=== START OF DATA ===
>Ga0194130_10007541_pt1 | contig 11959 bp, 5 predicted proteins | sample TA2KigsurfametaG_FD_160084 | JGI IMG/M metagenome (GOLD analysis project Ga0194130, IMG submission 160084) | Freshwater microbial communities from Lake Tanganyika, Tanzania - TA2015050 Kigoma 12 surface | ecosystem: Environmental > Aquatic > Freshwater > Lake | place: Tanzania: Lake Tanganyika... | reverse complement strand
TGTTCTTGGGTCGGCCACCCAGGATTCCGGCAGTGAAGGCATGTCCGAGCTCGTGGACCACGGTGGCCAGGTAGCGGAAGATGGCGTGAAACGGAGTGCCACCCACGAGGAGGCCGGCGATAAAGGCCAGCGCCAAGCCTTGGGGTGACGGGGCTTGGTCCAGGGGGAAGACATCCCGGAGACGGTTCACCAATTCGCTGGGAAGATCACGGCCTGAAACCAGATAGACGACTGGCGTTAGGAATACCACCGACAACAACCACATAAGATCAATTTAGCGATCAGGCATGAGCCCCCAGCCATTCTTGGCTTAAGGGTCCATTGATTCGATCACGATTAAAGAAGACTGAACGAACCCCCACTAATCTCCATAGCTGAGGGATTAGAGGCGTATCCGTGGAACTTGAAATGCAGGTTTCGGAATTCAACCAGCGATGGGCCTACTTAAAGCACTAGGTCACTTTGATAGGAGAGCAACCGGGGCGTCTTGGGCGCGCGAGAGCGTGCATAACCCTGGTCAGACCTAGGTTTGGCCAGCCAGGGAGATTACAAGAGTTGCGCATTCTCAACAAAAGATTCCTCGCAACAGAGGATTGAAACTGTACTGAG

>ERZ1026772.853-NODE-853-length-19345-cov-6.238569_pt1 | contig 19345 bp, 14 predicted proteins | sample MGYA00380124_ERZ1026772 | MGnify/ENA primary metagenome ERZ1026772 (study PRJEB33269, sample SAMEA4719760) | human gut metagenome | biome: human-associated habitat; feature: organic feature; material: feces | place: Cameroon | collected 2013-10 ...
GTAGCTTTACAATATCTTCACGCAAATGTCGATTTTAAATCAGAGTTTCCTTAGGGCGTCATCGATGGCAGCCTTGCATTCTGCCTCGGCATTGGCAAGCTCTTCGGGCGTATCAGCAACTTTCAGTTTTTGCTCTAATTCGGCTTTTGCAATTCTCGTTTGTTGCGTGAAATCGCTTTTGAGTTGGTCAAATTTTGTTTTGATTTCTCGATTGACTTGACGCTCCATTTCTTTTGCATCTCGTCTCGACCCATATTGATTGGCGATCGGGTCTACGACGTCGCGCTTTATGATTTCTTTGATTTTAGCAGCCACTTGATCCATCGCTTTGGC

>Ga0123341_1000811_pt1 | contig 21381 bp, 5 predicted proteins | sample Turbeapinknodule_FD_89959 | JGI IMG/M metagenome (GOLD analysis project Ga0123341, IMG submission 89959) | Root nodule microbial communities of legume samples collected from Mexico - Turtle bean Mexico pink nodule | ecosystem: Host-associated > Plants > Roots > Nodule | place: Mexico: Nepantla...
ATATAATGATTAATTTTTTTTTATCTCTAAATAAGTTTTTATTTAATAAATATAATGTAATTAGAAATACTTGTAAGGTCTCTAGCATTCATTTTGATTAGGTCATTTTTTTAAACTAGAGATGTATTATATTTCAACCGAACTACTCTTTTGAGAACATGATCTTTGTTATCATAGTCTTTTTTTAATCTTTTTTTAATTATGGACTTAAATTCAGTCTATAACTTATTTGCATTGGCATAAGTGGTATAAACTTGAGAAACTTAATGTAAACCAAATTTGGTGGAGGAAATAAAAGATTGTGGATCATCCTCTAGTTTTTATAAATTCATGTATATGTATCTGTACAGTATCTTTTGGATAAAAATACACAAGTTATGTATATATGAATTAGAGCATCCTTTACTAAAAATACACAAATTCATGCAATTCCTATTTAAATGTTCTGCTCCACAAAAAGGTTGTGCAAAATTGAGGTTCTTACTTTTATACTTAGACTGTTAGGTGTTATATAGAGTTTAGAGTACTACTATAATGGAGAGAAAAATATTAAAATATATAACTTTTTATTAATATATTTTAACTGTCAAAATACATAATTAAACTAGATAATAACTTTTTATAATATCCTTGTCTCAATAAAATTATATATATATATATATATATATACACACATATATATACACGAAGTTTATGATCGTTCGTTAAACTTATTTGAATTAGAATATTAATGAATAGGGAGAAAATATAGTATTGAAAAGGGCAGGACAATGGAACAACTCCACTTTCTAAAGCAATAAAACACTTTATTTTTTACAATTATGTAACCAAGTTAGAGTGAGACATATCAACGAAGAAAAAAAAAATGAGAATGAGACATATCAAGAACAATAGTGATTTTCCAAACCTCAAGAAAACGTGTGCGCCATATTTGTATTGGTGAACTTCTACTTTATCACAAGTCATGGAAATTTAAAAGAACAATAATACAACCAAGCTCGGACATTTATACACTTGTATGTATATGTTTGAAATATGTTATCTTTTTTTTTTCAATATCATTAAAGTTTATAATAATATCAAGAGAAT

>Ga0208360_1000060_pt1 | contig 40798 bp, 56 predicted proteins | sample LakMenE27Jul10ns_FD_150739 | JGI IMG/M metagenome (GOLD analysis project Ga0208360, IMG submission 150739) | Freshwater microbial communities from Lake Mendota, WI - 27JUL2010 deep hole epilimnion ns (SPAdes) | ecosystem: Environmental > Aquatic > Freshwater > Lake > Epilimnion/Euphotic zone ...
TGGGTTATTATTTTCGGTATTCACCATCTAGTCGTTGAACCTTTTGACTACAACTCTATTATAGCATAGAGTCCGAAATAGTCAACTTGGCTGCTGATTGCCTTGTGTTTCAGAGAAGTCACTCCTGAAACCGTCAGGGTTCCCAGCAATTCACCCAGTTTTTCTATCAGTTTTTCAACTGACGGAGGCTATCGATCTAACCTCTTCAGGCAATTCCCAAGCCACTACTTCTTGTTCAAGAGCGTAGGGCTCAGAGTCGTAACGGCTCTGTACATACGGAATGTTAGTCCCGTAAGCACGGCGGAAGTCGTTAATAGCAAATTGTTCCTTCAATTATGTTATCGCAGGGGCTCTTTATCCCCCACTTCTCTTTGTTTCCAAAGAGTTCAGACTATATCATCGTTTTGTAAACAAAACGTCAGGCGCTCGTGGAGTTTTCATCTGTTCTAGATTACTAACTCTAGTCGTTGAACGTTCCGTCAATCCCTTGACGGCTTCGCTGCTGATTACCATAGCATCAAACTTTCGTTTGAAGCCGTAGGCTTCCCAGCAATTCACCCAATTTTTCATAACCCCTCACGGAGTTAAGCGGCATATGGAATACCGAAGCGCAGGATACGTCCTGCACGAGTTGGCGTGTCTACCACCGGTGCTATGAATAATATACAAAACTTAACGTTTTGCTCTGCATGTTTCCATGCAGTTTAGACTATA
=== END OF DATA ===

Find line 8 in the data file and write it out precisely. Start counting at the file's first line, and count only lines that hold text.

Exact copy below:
TGGGTTATTATTTTCGGTATTCACCATCTAGTCGTTGAACCTTTTGACTACAACTCTATTATAGCATAGAGTCCGAAATAGTCAACTTGGCTGCTGATTGCCTTGTGTTTCAGAGAAGTCACTCCTGAAACCGTCAGGGTTCCCAGCAATTCACCCAGTTTTTCTATCAGTTTTTCAACTGACGGAGGCTATCGATCTAACCTCTTCAGGCAATTCCCAAGCCACTACTTCTTGTTCAAGAGCGTAGGGCTCAGAGTCGTAACGGCTCTGTACATACGGAATGTTAGTCCCGTAAGCACGGCGGAAGTCGTTAATAGCAAATTGTTCCTTCAATTATGTTATCGCAGGGGCTCTTTATCCCCCACTTCTCTTTGTTTCCAAAGAGTTCAGACTATATCATCGTTTTGTAAACAAAACGTCAGGCGCTCGTGGAGTTTTCATCTGTTCTAGATTACTAACTCTAGTCGTTGAACGTTCCGTCAATCCCTTGACGGCTTCGCTGCTGATTACCATAGCATCAAACTTTCGTTTGAAGCCGTAGGCTTCCCAGCAATTCACCCAATTTTTCATAACCCCTCACGGAGTTAAGCGGCATATGGAATACCGAAGCGCAGGATACGTCCTGCACGAGTTGGCGTGTCTACCACCGGTGCTATGAATAATATACAAAACTTAACGTTTTGCTCTGCATGTTTCCATGCAGTTTAGACTATA